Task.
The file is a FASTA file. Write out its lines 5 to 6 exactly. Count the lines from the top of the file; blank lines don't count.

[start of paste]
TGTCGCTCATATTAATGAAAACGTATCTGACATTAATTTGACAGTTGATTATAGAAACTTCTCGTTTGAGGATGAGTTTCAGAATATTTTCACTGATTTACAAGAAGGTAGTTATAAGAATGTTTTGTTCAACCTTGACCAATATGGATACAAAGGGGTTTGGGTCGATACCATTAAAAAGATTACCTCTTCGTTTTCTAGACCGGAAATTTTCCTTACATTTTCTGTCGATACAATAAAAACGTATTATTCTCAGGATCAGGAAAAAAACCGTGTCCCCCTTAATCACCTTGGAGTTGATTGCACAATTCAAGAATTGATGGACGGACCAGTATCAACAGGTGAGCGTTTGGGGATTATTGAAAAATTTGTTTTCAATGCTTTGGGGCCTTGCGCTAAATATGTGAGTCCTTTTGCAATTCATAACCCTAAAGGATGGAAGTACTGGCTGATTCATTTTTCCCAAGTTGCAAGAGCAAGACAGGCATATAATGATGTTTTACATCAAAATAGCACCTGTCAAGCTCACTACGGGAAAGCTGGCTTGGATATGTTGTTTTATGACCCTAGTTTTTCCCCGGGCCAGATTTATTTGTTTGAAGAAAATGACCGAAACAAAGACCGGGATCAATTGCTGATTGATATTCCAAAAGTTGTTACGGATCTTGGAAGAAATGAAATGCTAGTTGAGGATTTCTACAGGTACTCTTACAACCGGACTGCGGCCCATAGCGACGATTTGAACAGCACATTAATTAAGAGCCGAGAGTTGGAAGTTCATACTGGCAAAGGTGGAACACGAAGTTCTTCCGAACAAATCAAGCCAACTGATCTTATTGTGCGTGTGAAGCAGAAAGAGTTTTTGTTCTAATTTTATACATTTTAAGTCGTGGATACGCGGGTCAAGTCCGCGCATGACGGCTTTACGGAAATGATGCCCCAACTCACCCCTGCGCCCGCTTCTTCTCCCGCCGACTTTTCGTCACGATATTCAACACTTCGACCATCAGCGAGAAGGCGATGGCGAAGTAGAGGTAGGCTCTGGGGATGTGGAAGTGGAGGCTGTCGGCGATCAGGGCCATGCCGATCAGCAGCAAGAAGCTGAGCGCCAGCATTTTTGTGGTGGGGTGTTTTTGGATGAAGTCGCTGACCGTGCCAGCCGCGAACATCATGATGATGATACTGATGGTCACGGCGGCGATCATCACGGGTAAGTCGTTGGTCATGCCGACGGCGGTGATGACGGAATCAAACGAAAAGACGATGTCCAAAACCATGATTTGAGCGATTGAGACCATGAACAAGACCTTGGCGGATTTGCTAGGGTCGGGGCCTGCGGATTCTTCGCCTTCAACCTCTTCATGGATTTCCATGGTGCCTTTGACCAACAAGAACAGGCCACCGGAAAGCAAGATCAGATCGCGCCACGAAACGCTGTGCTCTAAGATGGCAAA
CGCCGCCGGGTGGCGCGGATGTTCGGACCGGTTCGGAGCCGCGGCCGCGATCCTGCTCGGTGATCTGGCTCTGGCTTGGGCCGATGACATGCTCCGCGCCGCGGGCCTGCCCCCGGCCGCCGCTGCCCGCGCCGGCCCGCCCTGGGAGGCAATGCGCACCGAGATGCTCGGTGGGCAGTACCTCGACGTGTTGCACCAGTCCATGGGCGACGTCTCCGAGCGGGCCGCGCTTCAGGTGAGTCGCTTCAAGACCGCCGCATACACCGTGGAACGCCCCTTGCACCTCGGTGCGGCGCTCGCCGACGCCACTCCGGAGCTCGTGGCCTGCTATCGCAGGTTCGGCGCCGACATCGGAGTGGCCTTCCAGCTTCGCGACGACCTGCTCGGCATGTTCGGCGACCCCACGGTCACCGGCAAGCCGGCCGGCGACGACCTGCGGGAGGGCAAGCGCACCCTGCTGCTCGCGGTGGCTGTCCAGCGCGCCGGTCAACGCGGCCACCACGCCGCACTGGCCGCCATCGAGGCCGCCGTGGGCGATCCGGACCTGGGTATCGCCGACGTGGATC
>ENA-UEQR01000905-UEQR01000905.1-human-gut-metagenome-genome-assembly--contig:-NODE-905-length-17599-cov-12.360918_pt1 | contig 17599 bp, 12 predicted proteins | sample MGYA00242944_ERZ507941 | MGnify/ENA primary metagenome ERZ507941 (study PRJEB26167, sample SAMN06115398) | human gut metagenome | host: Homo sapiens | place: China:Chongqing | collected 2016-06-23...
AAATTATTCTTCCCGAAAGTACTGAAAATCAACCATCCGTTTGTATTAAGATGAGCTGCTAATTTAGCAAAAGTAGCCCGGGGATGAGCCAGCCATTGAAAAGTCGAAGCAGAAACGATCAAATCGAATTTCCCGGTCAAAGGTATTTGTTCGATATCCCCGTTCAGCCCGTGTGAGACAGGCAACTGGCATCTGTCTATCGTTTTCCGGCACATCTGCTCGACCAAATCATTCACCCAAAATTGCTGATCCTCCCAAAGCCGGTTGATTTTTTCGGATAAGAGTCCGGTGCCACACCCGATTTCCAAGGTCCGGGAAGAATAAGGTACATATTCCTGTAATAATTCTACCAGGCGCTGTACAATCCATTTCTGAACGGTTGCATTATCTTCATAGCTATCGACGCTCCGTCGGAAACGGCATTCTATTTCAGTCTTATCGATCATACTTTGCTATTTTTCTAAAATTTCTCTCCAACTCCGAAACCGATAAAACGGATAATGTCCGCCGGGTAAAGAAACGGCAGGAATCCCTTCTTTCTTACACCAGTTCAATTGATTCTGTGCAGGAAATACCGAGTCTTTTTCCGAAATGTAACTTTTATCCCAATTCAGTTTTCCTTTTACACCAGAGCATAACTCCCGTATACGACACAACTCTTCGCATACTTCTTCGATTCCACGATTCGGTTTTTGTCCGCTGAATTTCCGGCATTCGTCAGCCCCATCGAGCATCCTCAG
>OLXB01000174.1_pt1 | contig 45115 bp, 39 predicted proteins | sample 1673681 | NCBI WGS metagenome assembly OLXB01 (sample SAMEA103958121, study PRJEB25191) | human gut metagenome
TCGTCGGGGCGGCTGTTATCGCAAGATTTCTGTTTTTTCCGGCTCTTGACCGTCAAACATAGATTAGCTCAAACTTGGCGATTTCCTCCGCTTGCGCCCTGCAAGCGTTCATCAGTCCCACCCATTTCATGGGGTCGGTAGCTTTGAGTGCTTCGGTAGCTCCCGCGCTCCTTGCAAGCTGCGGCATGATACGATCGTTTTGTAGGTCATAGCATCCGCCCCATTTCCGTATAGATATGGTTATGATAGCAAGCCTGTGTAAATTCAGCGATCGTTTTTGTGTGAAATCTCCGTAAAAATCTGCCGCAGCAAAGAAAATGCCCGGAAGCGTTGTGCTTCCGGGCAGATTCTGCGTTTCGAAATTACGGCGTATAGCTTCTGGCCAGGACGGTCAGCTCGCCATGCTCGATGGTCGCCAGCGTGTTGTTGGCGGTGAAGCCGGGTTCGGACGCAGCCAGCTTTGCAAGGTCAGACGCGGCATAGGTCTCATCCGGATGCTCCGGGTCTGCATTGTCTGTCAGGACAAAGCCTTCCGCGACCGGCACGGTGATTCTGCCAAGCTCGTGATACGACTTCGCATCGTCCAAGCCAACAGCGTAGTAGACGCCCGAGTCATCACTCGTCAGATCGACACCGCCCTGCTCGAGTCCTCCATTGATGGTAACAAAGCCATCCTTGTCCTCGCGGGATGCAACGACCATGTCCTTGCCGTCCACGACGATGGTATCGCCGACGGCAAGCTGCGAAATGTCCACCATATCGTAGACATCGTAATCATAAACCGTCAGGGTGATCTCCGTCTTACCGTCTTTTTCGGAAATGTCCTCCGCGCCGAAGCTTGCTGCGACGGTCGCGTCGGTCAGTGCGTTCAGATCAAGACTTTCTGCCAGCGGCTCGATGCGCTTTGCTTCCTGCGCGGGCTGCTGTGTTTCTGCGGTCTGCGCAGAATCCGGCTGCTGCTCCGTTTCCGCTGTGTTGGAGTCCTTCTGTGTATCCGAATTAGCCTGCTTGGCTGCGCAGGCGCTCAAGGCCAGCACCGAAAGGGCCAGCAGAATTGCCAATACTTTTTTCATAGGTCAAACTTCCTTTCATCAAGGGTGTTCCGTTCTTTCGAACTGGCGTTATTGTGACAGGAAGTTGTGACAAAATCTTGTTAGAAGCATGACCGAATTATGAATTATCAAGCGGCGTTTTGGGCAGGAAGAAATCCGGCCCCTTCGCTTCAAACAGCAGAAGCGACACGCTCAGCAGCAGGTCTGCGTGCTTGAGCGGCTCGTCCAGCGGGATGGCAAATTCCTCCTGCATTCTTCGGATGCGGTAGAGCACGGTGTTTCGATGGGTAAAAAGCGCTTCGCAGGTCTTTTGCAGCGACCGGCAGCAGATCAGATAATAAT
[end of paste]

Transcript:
>OLXB01000174.1_pt1 | contig 45115 bp, 39 predicted proteins | sample 1673681 | NCBI WGS metagenome assembly OLXB01 (sample SAMEA103958121, study PRJEB25191) | human gut metagenome
TCGTCGGGGCGGCTGTTATCGCAAGATTTCTGTTTTTTCCGGCTCTTGACCGTCAAACATAGATTAGCTCAAACTTGGCGATTTCCTCCGCTTGCGCCCTGCAAGCGTTCATCAGTCCCACCCATTTCATGGGGTCGGTAGCTTTGAGTGCTTCGGTAGCTCCCGCGCTCCTTGCAAGCTGCGGCATGATACGATCGTTTTGTAGGTCATAGCATCCGCCCCATTTCCGTATAGATATGGTTATGATAGCAAGCCTGTGTAAATTCAGCGATCGTTTTTGTGTGAAATCTCCGTAAAAATCTGCCGCAGCAAAGAAAATGCCCGGAAGCGTTGTGCTTCCGGGCAGATTCTGCGTTTCGAAATTACGGCGTATAGCTTCTGGCCAGGACGGTCAGCTCGCCATGCTCGATGGTCGCCAGCGTGTTGTTGGCGGTGAAGCCGGGTTCGGACGCAGCCAGCTTTGCAAGGTCAGACGCGGCATAGGTCTCATCCGGATGCTCCGGGTCTGCATTGTCTGTCAGGACAAAGCCTTCCGCGACCGGCACGGTGATTCTGCCAAGCTCGTGATACGACTTCGCATCGTCCAAGCCAACAGCGTAGTAGACGCCCGAGTCATCACTCGTCAGATCGACACCGCCCTGCTCGAGTCCTCCATTGATGGTAACAAAGCCATCCTTGTCCTCGCGGGATGCAACGACCATGTCCTTGCCGTCCACGACGATGGTATCGCCGACGGCAAGCTGCGAAATGTCCACCATATCGTAGACATCGTAATCATAAACCGTCAGGGTGATCTCCGTCTTACCGTCTTTTTCGGAAATGTCCTCCGCGCCGAAGCTTGCTGCGACGGTCGCGTCGGTCAGTGCGTTCAGATCAAGACTTTCTGCCAGCGGCTCGATGCGCTTTGCTTCCTGCGCGGGCTGCTGTGTTTCTGCGGTCTGCGCAGAATCCGGCTGCTGCTCCGTTTCCGCTGTGTTGGAGTCCTTCTGTGTATCCGAATTAGCCTGCTTGGCTGCGCAGGCGCTCAAGGCCAGCACCGAAAGGGCCAGCAGAATTGCCAATACTTTTTTCATAGGTCAAACTTCCTTTCATCAAGGGTGTTCCGTTCTTTCGAACTGGCGTTATTGTGACAGGAAGTTGTGACAAAATCTTGTTAGAAGCATGACCGAATTATGAATTATCAAGCGGCGTTTTGGGCAGGAAGAAATCCGGCCCCTTCGCTTCAAACAGCAGAAGCGACACGCTCAGCAGCAGGTCTGCGTGCTTGAGCGGCTCGTCCAGCGGGATGGCAAATTCCTCCTGCATTCTTCGGATGCGGTAGAGCACGGTGTTTCGATGGGTAAAAAGCGCTTCGCAGGTCTTTTGCAGCGACCGGCAGCAGATCAGATAATAAT